1. The Economist, ‘Joe Biden appoints Lina Khan to head the Federal Trade Commission’, 19 June 2021 < https://www.economist.com/united-states/2021/06/19/joe-biden-appoints-lina-khan-to-head-the-federal-trade-commission>.
2. Baillie Gifford, Portfolio Construction Forum 2021.
3. Subcommittee on Antitrust, Commercial and Administrative Law of the Committee of the Judiciary, US House of Representatives, Investigation of Competition in Digital Markets, Majority Staff Report and Recommendations (2020) 254.
4. Lina M Khan, ‘Amazon’s Antitrust Paradox’ (2017) 126 Yale Law Journal 710, 720.
6. Subcommittee on Antitrust, Commercial and Administrative Law of the Committee of the Judiciary, US House of Representatives, above n 3, 260.
7. Khan, above n 4, 772.
8. Ibid 737.
9. Ibid 739.
10. Ibid 737.
11. Ibid 740.
12. Greenfield B Leon, Lange A Perry and Nicole Callan, ‘Antitrust Populism and the Consumer Welfare Standard: What are we Actually Debating?’ (2019) 83(2) Antitrust Law Journal, 2.
13. Darren Bush, ‘Consumer Welfare Theory as an Ethical Consideration: An Essay on Hipsters, Invisible Feet, and the “Science” of Economics’ (2018) 63 The Antitrust Bulletin 509, 511-12.
14. Ibid 513.
15. Sarah Oh, ‘Is there evidence of antitrust harm in the house of judiciary committee’s hot docs?’ (2021) 37 Santa Clara High Tech Law Journal 193, 199.
16. Sandeep Vaheesan, ‘The Profound Nonsense of Consumer Welfare Antitrust’ (2019) 64 The Antitrust Bulletin 479, 481.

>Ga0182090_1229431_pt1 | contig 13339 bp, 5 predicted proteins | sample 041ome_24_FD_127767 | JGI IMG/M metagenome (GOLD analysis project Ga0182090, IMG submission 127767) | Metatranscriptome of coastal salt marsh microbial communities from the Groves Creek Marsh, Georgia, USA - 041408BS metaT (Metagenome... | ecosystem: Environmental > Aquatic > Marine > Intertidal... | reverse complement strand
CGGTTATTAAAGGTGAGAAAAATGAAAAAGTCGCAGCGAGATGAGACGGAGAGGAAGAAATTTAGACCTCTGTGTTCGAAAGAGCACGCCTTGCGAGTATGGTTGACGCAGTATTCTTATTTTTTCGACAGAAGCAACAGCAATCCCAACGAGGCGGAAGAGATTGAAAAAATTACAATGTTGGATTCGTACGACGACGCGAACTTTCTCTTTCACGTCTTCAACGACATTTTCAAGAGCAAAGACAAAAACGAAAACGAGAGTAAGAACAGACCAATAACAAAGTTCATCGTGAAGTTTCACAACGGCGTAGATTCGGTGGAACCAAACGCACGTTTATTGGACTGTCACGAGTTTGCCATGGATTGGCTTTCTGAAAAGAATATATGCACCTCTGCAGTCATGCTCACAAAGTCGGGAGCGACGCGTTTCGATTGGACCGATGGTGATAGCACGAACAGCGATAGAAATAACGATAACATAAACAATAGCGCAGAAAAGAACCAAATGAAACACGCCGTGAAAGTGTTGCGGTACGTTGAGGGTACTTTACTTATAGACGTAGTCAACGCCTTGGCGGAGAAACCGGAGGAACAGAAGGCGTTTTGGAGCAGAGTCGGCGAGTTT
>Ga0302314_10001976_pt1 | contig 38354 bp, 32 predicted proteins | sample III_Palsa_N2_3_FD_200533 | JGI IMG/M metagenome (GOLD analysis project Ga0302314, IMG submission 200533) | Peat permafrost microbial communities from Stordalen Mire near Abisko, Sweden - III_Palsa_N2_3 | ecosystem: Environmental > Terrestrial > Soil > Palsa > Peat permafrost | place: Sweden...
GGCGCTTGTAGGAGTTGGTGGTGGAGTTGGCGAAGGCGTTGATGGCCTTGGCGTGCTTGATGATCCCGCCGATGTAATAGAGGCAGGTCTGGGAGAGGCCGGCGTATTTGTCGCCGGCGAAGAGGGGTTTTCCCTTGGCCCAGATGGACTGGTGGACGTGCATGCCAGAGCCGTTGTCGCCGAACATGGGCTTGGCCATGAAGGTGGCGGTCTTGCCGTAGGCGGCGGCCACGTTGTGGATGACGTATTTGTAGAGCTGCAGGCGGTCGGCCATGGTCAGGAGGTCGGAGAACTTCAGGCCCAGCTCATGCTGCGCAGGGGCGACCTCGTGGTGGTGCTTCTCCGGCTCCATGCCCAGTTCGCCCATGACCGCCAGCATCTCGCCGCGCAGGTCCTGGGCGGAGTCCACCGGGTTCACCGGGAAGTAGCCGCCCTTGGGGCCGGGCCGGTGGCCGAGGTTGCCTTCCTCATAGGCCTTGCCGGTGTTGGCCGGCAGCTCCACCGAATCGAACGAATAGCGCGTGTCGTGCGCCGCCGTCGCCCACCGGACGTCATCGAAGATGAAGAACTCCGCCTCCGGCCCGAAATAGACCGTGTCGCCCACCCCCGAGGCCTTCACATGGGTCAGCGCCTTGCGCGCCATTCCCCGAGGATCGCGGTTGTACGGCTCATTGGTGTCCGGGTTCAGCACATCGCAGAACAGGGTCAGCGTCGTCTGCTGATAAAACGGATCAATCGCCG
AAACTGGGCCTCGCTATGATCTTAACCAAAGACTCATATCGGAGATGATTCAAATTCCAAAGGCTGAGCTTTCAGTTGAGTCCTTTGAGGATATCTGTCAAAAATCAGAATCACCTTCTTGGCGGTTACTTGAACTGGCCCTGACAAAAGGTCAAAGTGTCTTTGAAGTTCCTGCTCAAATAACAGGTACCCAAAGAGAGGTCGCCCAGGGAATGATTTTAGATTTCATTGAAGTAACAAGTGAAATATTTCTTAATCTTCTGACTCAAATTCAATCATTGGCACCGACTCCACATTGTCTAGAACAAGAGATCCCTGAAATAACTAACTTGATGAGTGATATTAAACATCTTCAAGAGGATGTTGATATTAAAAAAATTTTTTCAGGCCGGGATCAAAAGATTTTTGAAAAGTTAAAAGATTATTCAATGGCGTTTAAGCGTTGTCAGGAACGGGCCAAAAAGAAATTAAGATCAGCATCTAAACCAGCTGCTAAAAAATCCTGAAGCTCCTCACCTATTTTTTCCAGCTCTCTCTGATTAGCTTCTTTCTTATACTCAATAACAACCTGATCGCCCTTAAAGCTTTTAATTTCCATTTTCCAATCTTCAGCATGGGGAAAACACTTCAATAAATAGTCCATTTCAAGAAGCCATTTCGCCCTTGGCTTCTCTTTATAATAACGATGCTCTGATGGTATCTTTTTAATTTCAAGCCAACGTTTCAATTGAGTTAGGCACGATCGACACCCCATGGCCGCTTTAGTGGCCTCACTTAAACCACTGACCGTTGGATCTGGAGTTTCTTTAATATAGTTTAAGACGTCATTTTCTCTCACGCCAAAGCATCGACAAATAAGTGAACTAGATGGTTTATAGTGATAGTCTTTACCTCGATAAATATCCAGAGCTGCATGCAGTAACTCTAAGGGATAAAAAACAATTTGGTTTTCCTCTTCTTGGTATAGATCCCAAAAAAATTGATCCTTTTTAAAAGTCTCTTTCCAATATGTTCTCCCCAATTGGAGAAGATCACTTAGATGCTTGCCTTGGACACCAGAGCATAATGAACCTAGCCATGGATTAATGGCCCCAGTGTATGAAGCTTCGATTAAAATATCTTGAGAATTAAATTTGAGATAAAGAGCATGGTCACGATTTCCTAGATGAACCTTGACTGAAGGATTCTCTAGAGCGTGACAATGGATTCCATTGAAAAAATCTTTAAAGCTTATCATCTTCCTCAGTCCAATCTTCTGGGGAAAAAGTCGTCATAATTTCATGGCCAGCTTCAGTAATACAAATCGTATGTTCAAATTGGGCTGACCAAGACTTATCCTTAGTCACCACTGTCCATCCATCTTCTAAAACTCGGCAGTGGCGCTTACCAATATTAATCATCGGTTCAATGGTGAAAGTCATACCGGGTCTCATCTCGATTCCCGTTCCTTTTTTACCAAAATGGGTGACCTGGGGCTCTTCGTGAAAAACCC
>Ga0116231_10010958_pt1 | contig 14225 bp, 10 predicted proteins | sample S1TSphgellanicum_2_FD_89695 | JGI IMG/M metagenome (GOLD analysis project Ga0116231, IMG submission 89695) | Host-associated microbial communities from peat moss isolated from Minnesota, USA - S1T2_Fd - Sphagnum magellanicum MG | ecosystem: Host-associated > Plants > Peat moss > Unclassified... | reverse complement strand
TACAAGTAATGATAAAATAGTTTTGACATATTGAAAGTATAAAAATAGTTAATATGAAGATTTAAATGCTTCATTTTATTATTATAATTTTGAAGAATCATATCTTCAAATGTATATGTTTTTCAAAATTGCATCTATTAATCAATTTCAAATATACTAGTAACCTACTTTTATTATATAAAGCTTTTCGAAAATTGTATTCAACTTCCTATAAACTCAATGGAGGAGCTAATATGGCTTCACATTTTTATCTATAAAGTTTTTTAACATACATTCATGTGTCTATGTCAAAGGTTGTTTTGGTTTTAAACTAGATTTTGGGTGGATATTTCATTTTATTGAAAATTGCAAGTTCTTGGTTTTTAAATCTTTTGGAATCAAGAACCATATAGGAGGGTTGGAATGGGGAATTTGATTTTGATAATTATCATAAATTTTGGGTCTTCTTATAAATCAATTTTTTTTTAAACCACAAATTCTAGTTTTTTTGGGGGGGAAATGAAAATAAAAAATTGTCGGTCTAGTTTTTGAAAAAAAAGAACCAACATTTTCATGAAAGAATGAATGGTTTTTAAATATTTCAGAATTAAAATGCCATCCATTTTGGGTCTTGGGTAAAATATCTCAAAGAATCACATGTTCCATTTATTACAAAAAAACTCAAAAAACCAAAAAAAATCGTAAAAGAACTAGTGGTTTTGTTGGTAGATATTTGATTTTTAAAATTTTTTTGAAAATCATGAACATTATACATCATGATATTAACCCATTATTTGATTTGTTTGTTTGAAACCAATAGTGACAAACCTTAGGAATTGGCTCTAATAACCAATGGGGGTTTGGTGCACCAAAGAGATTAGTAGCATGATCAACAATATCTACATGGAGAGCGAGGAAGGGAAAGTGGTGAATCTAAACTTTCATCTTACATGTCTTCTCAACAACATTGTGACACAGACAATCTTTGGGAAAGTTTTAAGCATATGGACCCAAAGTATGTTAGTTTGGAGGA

17. D Daniel Sokol and Marshall Van Alstyne, ‘The Rising Risk of Platform Regulation’ (2020) 62(2) MIT Sloan Management Review, 3.
19. The Federal Trade Commission, ‘Predatory or Below-Cost Pricing’ <https://www.ftc.gov/tips-advice/competition-guidance/guide-antitrust-laws/single-firm-conduct/predatory-or-below-cost>.
20. Khan, above n 4, 765.
21. Business Insider Australia, ‘Sadistic Amazon Treated Book Sellers “The Way a Cheater would Pursue a Sickly Gazelle”’, 23 October 2013, <https://www.businessinsider.com.au/sadistic-amazon-treated-book-sellers-the-way-a-cheetah-would-pursue-a-sickly-gazelle-2013-10?r=US&IR=T>.
22. Subcommittee on Antitrust, Commercial and Administrative Law of the Committee of the Judiciary, US House of Representatives, above n 3, 269.
23. Khan, above n 4, 766.
24. Ibid 723.
25. Ibid 724.
26. Ibid 727.
27. Bush, above n 13, 511.
IMPORTANT NOTICE: This document is published by Lonsec Research Pty Ltd ABN 11 151 658 561, AFSL No. 421445 (Lonsec). Please read the following before making any investment decision about any financial product mentioned in this document.